“Time is running out“ for Francois Hollande to save France, says the country’s largest independent asset manager. But will he listen?
China's former foreign minister championed peace during an interview with CNBC in Moscow, asking CNBC what it had done to help peace talks resume in North Korea and Washington.
Romania expects to pass legislation this week to compensate all owners of property seized under communism, seeking to draw a line under a haunting past more than 20 years after the overthrow of Nicolae Ceausescu.
Cracks are showing in Russia's leadership as a slowdown in the economy is beginning to cause rifts at the heart of the government, with one academic telling CNBC on Thursday that the economy poses the biggest threat to the country's leadership.
The European Union could be losing more than 5 billion euros ($6.5 billion) a year from its budget due to fraud, according to a damning new report by the U.K.'s upper house of parliament.
Sales growth at food group Nestle slowed to 4.3 percent in the first quarter, as demand in emerging markets slowed further and cold spring weather hit bottled water and ice-cream sales.
A 10 billion euro aid deal to save Cyprus from bankruptcy has been thrown into fresh uncertainty with news that the country's fractious parliament will vote on the final package.
The euro stabilized on Thursday after suffering its biggest one-day fall in almost a year, as prominent ECB official Jens Weidmann hinted of a possible euro zone rate cut. Analysts say there's plenty of reason to take him seriously.
BHP Billiton's new chief executive will take a pay cut as miners struggle with tougher market conditions, and has stripped out a layer of top executives.
Apple tumbled to its lowest level in over a year, as investors continued to dump shares of the tech company amid worries over second-quarter iPad mini shipments.
Harvard economists Carmen Reinhart and Kenneth Rogoff have admitted that they made a wrong calculation with their influential economic research paper in 2010.
Don't blame Carmen Reinhart and Kenneth Rogoff for their landmark work being hijacked.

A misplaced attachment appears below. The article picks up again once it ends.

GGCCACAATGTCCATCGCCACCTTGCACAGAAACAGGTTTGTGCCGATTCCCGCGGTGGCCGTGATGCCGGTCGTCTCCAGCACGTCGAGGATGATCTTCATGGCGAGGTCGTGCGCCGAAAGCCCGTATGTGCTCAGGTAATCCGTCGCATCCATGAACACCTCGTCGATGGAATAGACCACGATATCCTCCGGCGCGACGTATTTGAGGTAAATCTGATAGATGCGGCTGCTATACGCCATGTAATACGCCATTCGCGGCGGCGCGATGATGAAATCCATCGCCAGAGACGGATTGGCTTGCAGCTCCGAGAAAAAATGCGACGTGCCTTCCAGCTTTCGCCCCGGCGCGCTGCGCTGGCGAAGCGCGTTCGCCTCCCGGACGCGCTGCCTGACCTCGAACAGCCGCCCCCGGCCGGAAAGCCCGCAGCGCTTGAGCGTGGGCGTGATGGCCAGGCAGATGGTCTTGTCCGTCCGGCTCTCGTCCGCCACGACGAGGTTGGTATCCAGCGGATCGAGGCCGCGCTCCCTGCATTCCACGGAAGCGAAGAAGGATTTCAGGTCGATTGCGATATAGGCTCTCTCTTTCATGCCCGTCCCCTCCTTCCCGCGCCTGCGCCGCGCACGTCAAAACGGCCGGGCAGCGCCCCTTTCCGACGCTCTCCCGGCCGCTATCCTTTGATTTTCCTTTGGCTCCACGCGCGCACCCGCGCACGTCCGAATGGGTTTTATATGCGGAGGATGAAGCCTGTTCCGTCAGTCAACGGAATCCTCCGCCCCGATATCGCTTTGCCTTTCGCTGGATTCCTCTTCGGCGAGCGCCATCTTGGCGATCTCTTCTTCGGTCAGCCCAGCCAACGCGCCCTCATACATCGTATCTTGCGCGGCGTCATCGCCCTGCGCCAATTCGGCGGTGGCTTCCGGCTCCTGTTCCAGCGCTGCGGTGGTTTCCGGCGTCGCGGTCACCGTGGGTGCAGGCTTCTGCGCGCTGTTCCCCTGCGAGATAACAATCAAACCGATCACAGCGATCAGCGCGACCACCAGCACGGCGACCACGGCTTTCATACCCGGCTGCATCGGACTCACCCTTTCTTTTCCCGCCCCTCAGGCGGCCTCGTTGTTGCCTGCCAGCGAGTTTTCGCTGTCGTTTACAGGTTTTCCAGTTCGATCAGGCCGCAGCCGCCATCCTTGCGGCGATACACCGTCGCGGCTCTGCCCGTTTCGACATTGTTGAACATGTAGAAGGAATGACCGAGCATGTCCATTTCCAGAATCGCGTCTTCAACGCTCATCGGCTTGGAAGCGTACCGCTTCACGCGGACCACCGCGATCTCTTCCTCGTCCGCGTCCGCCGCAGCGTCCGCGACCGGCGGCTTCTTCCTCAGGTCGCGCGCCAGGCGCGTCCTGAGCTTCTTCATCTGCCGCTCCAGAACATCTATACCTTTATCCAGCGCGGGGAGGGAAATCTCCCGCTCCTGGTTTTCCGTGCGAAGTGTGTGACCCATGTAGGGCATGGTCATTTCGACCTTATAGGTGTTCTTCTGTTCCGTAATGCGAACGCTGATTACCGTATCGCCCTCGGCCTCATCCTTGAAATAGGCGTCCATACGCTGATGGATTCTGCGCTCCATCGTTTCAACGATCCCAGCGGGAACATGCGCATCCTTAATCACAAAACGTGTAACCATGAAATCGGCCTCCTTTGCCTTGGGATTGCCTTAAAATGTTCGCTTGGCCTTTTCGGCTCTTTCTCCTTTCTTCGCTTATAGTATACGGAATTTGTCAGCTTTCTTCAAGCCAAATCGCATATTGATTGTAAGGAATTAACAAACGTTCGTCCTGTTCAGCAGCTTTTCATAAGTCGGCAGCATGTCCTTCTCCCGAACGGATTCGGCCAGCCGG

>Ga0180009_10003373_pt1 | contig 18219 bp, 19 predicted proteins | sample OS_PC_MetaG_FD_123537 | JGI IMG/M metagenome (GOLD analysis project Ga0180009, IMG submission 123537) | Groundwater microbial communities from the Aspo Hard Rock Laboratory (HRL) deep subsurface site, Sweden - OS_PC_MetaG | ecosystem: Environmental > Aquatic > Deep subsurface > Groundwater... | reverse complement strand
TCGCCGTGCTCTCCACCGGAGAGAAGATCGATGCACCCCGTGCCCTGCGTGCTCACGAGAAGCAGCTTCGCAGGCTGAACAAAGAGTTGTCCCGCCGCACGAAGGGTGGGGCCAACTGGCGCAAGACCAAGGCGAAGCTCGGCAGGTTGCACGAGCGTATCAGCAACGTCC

British grocery giant Tesco came to America nearly six years ago. Sadly for the British company, its invasion ended like the Revolutionary War.
When everyone hates a trade, it's time to buy, a contrarian explains.
Traders are watching for technical signs that the market is reaching its limit. The answer should be revealed in the next few days.
Bank of America reported first-quarter earnings on Wednesday that fell short of Street's expectations, sending shares lower in pre-market trading.
Google is experiencing an outage that is affecting some of its applications, including its popular Gmail app and it Google Drive service.
The falling yen coupled with a fall-off in Chinese investment inflows "increasingly resembles" the run-up to the 1997 currency crisis, said Albert Edwards, Societe Generale's ultra-bearish strategist.
Slovenia bought itself more time to avert an impending funding crisis on Wednesday as it sold more than twice the amount of government bonds it had hoped to on Wednesday
Tesco wrote down the value of its global operations by $3.5 billion and announced plans to exit the U.S., after a year in which profit fell for the first time in two decades.
Bitcoin fans learnt that one of the virtual currency's exchanges will enforce customer verification checks from Thursday.
Google is challanging Apple's iPhone with MotoX, the FT reports.
The recent move by the Swiss government to allow banks to sidestep secrecy laws won't prevent them from depositing money in the country.
The latest episode of CNBC Meets features Lauren Bush Lauren, founder and CEO of FEED, niece of former President George W. Bush and the granddaughter of former President George H. W. Bush.
CNBC Meets' Tania Bryer speaks to niece of former U.S. President George W. Bush, and founder of social business FEED, Lauren Bush Lauren.
In part two, Bush Lauren talks about some of the early FEED products first released and the challenges she faced launching the group back in 2007.